Timeline: The Khmer Rouge

Below is an an overview of the rise and fall of the Khmer Rouge in Cambodia.

Cambodia - Rouge
The Khmer Rouge is blamed for the deaths of at least 1.7 million Cambodians [Reuters]

Below is an overview of the rise and fall of the Khmer Rouge:

1953: King Norodom Sihanouk proclaims independence from France, but soon abdicates to go into politics.

March 1969: Secret U.S. bombing of Vietnamese communist bases in Cambodia begins.

March 18, 1970: US-backed premier Lon Nol ousts Sihanouk as prime minister while the latter is on an overseas trip.

April 17, 1975:
Khmer Rouge forces led by Pol Pot capture Phnom Penh. The new government declares the start of Year Zero as it begins a forced relocation to the countryside in their drive to build their vision of an agrarian utopia.

A four-year reign of terror follows that leaves an estimated 1.7 million Cambodians – nearly a quarter of Cambodia’s population – dead. Execution, disease, starvation and overwork, were the leading cause of death, according to the Documentation Centre of Cambodia.

December 25, 1978: Vietnam invades Cambodia overthrowing Pol Pot government and installing new regime. 

Twelve years of civil war follow pitting the Khmer Rouge, nationalists and royalists against each other.

January 7, 1979: Vietnamese troops occupy Phnom Penh, driving Pol Pot to the Thai border. The occupation is to last 10 years.

May, 1993: National elections produce a shaky coalition between Sihanouk’s son, Prince Norodom Ranariddh, and Hun Sen, a former Khmer Rouge guerrilla installed as prime minister by Hanoi in the mid-1980s, following the signing of a UN sponsored peace deal.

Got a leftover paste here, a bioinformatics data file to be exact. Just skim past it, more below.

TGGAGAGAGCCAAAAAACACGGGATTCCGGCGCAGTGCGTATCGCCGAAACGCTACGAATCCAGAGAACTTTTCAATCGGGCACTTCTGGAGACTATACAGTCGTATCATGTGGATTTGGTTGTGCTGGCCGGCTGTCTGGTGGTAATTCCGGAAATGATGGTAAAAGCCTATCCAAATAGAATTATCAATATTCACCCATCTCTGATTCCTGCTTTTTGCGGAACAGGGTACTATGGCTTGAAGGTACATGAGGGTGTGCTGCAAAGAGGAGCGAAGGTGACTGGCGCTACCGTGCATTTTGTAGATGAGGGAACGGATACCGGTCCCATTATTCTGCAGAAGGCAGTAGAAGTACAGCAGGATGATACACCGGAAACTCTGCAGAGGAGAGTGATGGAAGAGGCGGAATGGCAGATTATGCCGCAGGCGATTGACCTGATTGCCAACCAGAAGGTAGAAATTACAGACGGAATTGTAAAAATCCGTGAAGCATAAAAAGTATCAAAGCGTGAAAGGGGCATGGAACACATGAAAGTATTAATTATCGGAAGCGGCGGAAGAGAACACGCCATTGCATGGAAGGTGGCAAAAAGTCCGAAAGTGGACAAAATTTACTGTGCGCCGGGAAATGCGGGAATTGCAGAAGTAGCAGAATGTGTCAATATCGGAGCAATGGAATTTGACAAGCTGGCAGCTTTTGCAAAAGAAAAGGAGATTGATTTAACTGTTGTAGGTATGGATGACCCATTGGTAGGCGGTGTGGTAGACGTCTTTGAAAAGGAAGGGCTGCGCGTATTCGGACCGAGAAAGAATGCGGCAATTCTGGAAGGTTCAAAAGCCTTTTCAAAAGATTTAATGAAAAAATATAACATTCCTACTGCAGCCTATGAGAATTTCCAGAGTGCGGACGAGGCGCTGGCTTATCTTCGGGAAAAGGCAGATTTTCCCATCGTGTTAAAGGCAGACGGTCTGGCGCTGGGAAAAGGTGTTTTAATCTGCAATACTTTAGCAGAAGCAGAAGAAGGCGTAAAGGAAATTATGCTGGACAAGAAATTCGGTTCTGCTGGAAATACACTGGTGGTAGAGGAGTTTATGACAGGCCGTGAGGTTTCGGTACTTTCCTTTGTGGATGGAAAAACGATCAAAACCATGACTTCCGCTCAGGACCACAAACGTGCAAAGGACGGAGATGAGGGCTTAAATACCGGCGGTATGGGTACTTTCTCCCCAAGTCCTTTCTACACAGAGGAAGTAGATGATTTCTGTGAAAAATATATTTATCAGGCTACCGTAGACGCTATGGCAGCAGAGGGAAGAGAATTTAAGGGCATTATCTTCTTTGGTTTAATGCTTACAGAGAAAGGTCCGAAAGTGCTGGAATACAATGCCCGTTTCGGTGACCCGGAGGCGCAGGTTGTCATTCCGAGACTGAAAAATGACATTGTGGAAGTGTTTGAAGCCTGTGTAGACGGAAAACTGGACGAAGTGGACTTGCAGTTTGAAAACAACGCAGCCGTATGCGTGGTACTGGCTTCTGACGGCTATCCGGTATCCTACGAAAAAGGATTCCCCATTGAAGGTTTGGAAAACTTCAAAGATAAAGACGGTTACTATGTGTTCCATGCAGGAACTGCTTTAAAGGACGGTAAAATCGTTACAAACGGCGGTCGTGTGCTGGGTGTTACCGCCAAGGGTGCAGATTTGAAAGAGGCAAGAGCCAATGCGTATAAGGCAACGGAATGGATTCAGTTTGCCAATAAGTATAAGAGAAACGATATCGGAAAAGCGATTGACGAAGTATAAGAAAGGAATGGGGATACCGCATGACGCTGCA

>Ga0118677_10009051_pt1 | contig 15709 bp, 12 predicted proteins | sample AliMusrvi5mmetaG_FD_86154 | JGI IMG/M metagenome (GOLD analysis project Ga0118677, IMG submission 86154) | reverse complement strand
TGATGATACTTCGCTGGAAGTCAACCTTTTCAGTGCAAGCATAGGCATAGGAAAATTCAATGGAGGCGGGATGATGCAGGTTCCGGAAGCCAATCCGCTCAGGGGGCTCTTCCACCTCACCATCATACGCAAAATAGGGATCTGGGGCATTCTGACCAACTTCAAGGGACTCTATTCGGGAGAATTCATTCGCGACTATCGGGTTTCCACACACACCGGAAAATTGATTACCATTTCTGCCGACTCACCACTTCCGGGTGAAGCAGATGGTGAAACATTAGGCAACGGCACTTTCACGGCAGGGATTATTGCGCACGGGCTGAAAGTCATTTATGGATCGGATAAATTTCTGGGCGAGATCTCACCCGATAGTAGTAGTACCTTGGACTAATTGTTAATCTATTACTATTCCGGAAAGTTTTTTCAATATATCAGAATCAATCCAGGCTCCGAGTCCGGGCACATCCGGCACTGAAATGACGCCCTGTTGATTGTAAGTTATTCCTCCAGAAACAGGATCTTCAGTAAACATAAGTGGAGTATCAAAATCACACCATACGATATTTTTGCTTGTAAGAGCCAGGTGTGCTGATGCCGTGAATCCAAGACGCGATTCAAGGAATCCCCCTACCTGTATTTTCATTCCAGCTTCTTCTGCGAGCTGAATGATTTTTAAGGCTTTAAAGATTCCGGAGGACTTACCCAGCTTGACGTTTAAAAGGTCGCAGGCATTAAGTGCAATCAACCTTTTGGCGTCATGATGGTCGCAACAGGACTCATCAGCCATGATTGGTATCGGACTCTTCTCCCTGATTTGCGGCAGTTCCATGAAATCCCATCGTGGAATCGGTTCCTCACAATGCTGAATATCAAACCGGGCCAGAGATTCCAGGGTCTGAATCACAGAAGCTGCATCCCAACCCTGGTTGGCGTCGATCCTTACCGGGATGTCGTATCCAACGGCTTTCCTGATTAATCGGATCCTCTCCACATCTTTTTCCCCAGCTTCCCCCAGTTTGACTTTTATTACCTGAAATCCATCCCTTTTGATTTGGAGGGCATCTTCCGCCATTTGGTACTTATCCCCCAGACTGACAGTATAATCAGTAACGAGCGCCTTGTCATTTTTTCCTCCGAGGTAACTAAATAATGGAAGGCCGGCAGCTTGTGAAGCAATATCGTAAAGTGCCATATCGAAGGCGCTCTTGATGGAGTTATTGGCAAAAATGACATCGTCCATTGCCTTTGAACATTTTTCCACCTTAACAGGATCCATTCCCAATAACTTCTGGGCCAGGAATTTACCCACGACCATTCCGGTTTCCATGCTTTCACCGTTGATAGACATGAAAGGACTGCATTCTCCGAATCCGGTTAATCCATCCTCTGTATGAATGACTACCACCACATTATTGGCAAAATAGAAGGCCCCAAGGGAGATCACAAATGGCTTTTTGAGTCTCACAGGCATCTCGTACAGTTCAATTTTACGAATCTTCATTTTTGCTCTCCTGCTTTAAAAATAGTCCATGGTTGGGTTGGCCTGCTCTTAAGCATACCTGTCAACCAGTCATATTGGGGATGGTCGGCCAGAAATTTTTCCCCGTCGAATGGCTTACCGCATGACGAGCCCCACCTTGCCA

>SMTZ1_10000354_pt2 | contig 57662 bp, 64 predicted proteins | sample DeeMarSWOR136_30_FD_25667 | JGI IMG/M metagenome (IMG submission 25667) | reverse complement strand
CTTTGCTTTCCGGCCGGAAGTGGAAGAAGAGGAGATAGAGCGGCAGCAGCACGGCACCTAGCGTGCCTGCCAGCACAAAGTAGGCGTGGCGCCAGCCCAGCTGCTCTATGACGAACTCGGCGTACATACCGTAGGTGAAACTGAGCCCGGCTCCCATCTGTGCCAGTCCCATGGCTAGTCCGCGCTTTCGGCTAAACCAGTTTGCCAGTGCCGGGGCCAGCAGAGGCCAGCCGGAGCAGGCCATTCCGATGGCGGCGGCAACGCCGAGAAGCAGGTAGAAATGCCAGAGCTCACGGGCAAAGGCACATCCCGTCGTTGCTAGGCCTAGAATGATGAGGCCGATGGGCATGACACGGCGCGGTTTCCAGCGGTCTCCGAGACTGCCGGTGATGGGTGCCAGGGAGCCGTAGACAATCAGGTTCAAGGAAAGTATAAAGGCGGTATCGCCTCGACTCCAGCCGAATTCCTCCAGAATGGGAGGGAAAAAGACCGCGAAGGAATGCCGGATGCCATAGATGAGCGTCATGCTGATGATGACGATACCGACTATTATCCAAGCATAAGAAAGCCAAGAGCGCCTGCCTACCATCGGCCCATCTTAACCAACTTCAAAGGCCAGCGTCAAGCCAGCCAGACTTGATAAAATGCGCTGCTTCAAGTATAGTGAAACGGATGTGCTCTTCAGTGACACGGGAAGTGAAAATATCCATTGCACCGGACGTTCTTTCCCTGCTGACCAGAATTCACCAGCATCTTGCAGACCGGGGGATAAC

1994: The Cambodian government outlaws the Khmer Rouge.

July 25, 1997: Pol Pot is convicted of treason in a show trial organised by disgruntled Khmer Rouge officials.

1998: Anlong Veng, the Khmer Rouge’s last stronghold, falls to government forces.

April 15, 1998: Pol Pot dies in a jungle hideout on the run from Cambodian forces.

February 9, 1999: Last Khmer Rouge guerrillas surrender.

March 6, 1999: Ta Mok, the last of the top Khmer Rouge rebels, is arrested and accused of genocide.

May 10, 1999: Cambodian authorities arrest Kaing Guek Eav – better known as “Duch” – for his role as head of the Khmer Rouge S-21 interrogation centre.

2003: United Nations and Cambodian negotiators agree to an international “Killing Fields” tribunal for former Khmer Rouge leaders. The draft agreement is sent to the UN General Assembly and the Cambodian National Assembly for approval before work can go ahead on establishing the court.

April 29, 2005: The UN says legal requirements are met and sufficient funding is in place for the Khmer Rouge trials.

2006: Cambodia’s highest judicial body approves 17 Cambodian and 13 international judges and prosecutors for the Khmer Rouge tribunal.

July 21, 2006: Ta Mok, known as “The Butcher”, dies before appearing in front of the tribunal.

July 31, 2007: Duch is transferred to custody of the UN tribunal.

September 19, 2007: Top Khmer Rouge leader Nuon Chea, known as “Brother Number Two”, is arrested.

November 12, 2007: Former Khmer Rouge social affairs minister Ieng Thirith is arrested along with her husband, former Khmer Rouge leader Ieng Sary.

November 19, 2007: Former Khmer Rouge leader Khieu Samphan is arrested.

November 20, 2007: Pre-trial chamber opens its first public hearing on an appeal by Duch, Khmer Rouge head of the S-21 prison where some 14,000 people died, against his detention.

February 17, 2008: Duch becomes the first former Khmer Rouge official to face trial before the UN tribunal.

July 26, 2010: Duch is found guilty of crimes against humanity and given a 35-year jail sentence, commuted to 19 years.

June 27, 2011: The UN tribunal holds its first hearing in the trials of Nuon Chea, Khieu Samphan, Ieng Sary and Ieng Thirith, accused of genocide, crimes against humanity, religious persecution, torture and other crimes.

February 3, 2011: The UN-backed tribunal sentences Duch to life in prison.

Source: News Agencies